The Static cast can perform conversions between the pointers of classes related to each other. It can perform upcast (conversion from a derived class to a base class) operations and downcast (conversion from a base class to a derived class) operations.

The syntax for the static cast is:

Let us understand the static cast with an example:

Output:

As we can see, after using the static_cast, double was converted to int. So, the double value 20.35 became an integer 20.

While using the static cast, we must ensure that the datatype being typecasted must be compatible with the new data type. Otherwise, we will get an error.

For example:

Output:

In the above example, we tried to convert char* to int*. Because this operation is invalid (because char takes 1 byte of memory while int takes 2 or 4 bytes), the static cast does not allow this operation and generates an error.

Dynamic Cast

The dynamic cast can only be used with pointers and references to classes (or void*). It is a run-time cast and is used to check the validity of a cast. The expression returns a NULL value if the cast fails. This cast can only be used when we typecast from a parent class to a derived class.

The dynamic cast uses the Run-Time Type Identification (RTTI) mechanism to make all information about the data type of an object available at the run-time. The information is available only for classes with at least one virtual function.

The syntax for the dynamic cast is:

Let us understand the dynamic cast with an example:

Output:

In the above example, we defined two classes - Base and Derived. The class Base contains a virtual function, and the class Derived inherits the class Base. We created a Base class pointer inside the main function, pointing toward a derived class object. Then, we performed dynamic_cast on this pointer to cast it to the Derived class pointer. Because the Base class contains a virtual function (The base class is polymorphic), the dynamic_cast is done successfully.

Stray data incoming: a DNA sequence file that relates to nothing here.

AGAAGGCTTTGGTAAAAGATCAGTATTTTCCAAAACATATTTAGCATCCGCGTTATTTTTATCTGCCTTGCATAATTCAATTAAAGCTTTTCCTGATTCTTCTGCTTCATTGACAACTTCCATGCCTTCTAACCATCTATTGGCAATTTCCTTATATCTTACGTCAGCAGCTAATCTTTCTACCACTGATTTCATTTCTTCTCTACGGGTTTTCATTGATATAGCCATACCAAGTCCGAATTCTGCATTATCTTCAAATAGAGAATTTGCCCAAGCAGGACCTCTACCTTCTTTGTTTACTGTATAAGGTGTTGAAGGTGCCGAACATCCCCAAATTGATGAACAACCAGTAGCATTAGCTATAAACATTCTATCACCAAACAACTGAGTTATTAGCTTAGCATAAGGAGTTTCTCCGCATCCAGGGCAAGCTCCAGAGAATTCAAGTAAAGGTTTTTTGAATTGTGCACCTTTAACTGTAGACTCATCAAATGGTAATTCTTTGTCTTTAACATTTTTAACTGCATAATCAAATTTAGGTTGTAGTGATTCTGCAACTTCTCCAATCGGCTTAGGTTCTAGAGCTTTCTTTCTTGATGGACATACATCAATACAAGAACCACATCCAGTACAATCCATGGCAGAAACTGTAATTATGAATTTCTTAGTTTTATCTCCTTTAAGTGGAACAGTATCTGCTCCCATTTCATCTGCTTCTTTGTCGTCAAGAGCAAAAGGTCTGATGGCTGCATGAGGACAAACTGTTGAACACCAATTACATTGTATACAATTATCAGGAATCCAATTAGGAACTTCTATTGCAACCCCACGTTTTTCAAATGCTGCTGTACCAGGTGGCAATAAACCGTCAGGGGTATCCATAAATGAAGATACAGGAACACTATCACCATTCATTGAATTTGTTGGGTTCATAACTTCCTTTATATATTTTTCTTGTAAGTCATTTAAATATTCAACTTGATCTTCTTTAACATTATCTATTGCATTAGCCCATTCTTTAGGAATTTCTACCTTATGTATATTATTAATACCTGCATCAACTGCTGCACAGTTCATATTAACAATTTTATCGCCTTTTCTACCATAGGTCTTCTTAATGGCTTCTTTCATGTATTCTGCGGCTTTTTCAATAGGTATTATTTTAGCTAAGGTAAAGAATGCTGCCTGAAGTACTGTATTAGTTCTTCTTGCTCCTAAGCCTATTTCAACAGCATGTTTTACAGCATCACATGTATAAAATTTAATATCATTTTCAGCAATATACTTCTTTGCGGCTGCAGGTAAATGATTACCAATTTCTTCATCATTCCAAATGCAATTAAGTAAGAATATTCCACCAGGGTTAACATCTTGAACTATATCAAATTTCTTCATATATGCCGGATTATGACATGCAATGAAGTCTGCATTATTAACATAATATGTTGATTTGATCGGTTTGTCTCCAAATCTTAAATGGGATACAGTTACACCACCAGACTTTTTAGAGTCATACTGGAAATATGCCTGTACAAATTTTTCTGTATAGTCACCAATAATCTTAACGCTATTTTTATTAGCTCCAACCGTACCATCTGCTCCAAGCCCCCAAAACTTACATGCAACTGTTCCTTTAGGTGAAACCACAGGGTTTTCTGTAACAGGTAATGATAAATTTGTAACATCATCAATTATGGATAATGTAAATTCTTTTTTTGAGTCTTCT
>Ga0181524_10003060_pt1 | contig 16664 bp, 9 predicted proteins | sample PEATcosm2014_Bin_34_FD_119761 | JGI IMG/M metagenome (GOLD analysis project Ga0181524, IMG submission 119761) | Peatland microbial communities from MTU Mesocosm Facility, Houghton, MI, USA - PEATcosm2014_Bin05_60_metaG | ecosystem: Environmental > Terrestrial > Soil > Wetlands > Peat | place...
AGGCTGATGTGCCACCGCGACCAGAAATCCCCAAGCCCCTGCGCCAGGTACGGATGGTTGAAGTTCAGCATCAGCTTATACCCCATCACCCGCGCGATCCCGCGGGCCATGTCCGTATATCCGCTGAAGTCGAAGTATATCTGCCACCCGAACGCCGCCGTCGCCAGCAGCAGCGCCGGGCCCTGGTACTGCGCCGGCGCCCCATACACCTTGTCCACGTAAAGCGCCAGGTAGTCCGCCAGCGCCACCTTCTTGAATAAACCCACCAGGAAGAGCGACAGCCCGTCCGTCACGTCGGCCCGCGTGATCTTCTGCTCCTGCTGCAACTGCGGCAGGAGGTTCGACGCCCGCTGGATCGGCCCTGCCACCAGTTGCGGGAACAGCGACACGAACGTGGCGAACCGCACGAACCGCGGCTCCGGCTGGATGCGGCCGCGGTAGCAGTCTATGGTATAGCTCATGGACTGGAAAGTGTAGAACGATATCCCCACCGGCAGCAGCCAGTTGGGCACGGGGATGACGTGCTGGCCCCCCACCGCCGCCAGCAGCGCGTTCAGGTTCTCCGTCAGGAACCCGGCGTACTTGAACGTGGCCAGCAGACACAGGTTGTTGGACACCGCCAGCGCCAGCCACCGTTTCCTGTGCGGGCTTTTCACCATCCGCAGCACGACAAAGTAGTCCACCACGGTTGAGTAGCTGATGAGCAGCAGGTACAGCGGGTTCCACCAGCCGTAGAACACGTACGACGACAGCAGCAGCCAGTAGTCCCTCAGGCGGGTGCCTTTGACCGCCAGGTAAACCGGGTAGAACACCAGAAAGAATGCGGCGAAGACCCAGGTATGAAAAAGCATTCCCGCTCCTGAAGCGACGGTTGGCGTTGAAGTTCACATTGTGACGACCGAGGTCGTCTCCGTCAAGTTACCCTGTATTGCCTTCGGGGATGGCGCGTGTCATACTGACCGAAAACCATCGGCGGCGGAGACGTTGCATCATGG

Const Cast

The Const Cast is used to change an object's constant value or to remove the constant nature of any object. Const cast is generally used in programs with one or more objects with some constant value(s) that need to be changed at some point in the program.

For a const cast operation to be successful, the pointer and the source being cast should be of the same data type.

The syntax for const cast is:

Let us understand the const cast with an example:

Output:

In the above example, the constant pointer ptr1 points to the constant variable var1. We declared another pointer, ptr2, to convert the data type const int* into int* using the const_cast operator. Had we not used const_cast, we would have got an error. Now, because ptr2 contains the address stored in ptr1, we could change the value of the constant pointer ptr1 using the other pointer ptr2.

Reinterpret Cast

The Reinterpret Cast is used to convert one pointer type to another, regardless of whether the classes are related. It does not check whether the pointer type and data pointed out by the pointer are the same. That is why reinterpreting cast should not be used unless required.

Reinterpret cast is mainly used to work with bits. It does not return any value. It directly changes the pointer type. If reinterpret cast is used on boolean values, the boolean values are converted to integers - 0 for false and 1 for true.

The syntax for reinterpret cast is:

Let us understand the reinterpret cast with an example:

Output:

In the above example, we declared an integer pointer ptr pointing to value 98. We also declared a character pointer ch and cast ptr to it using reinterpret cast. After printing the values, we can observe that *ch prints 'b' as 'b' is the equivalent of 98 in ASCII. The value ch contains 98. Hence, ch also prints the ASCII equivalent of 98, i.e., 'b'.

FAQs

Q: Which type of type conversion is done automatically by the compiler in C++?

A: In C++, implicit type conversion, also known as type coercion, is performed automatically by the compiler to convert between compatible data types when needed, such as promoting smaller data types to larger ones or converting literals.

Q: What is the order of automatic conversion from a lower rank of data type to a higher rank of data type in C++? A: In C++, the order of automatic conversion from a lower rank to a higher rank data type is: bool -> char -> short -> int -> unsigned int -> long -> unsigned long -> float -> double -> long double.

Conclusion

  • Changing the data type of a variable is called type conversion.
  • Type conversion in C++ is of two types - implicit and explicit. Implicit type conversion is done automatically by the compiler, while explicit type conversion is done manually by the programmer.
  • Explicit typecasting in C++ can be done in two ways - by using the assignment operator or the cast operator.
  • There are 4 types of cast operators - static cast, dynamic cast, const cast, and reinterpret cast.